Augusta Hall and the traditional Welsh dress

Collections - Posted 01-03-2021

As today marks St David’s Day, I’m sure many of you – young and old – have dressed for the occasion, either by way of the increasingly popular Welsh rugby or football shirts, or the more traditional waistcoat and flat cap, or characteristic tall hat, apron and shawl that has come to embody our national dress. But what’s the history behind the traditional Welsh costume?

The costume is linked with Augusta Hall, Lady Llanover (also known by her bardic name, ‘Gwenynen Gwent’). She was an important patron and sponsor of folk culture in Wales during the nineteenth century, especially with regards to music and dance. She was born in Monmouthshire in 1802 and became an influential member of the Cymreigyddion y Fenni society, along with her friend Thomas Price (Carnhuanawc).

Today, she is primarily recognised for her image of the traditional Welsh costume. In her Eisteddfod-winning essay in 1834, ‘The Advantages resulting from the Preservation of the Welsh Language and National Costumes of Wales’, she argued that women in Wales should wear clothes made from traditional Welsh wool, as opposed to the cheaper cotton fabrics that were becoming increasingly popular at the time. It is possible that she commissioned a series of watercolours of women’s costumes from various parts of Wales, including Cardiganshire and Pembrokeshire, in the volume Dull-wisgoedd Cymreig by Cadwaladr (1830) [NLW Drawing vol. 299].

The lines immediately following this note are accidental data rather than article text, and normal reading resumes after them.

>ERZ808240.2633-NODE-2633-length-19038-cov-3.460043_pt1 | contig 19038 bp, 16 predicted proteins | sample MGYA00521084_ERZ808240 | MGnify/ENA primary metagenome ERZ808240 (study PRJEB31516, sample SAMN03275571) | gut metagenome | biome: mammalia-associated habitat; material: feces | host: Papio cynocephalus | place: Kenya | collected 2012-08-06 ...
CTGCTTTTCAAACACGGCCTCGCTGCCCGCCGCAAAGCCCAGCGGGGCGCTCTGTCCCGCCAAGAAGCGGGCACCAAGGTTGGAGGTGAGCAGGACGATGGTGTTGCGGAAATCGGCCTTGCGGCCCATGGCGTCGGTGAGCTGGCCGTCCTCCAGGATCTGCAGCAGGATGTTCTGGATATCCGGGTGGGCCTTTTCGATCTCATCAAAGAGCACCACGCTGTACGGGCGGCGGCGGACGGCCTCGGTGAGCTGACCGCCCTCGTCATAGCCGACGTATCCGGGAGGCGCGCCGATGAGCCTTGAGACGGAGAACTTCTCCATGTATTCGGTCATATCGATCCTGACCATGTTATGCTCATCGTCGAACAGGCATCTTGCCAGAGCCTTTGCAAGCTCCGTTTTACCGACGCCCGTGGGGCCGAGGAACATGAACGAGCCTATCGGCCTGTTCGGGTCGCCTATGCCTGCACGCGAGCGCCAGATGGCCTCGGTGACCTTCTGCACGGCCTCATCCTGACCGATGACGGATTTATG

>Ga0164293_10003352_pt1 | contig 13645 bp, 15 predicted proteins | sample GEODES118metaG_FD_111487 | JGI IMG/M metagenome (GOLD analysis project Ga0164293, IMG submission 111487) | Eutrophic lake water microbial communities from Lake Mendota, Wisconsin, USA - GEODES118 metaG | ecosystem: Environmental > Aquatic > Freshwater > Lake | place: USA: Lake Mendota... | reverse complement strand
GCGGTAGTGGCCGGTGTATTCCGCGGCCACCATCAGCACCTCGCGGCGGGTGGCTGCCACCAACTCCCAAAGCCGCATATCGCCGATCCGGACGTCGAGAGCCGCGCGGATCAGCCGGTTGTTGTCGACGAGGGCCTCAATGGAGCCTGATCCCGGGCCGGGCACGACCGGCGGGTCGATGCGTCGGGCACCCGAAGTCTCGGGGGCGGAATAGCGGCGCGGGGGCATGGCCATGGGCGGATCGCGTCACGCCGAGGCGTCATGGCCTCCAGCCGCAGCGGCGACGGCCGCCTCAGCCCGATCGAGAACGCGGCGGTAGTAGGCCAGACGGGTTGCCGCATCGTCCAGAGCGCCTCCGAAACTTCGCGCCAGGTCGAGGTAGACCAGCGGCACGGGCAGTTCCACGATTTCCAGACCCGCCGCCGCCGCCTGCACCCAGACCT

She tried to promote her vision of the Welsh dress, that included the typical hat, petticoat and bedgown, within her circle and beyond, but without much luck. Aside from forcing her servants in Llanover to dress in this way and compelling some of her closest acquaintances to do so also, it would appear that her efforts to popularise the dress on a larger scale were unsuccessful. It is debatable whether the evidence exists to support the common belief that she was responsible for its ‘invention’. Nonetheless, her version of the dress and perceived role in its popularity has become heavily linked with the story of Wales’ national costume and how it is recognised today.

Happy St David’s Day to all!


Further reading:

Michael Freeman, ‘Lady Llanover and the Welsh Costume Prints‘, The National Library of Wales Journal, vol. XXXIV, no. 2 (2007), pp. 235-252


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